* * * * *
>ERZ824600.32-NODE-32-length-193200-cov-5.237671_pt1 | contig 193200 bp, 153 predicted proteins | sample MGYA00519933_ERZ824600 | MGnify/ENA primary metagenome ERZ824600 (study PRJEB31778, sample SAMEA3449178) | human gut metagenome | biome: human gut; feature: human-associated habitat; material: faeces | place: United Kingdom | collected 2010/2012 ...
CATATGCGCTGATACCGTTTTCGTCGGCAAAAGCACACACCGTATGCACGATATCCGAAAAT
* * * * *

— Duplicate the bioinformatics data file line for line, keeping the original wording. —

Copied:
>ERZ824600.32-NODE-32-length-193200-cov-5.237671_pt1 | contig 193200 bp, 153 predicted proteins | sample MGYA00519933_ERZ824600 | MGnify/ENA primary metagenome ERZ824600 (study PRJEB31778, sample SAMEA3449178) | human gut metagenome | biome: human gut; feature: human-associated habitat; material: faeces | place: United Kingdom | collected 2010/2012 ...
CATATGCGCTGATACCGTTTTCGTCGGCAAAAGCACACACCGTATGCACGATATCCGAAAAT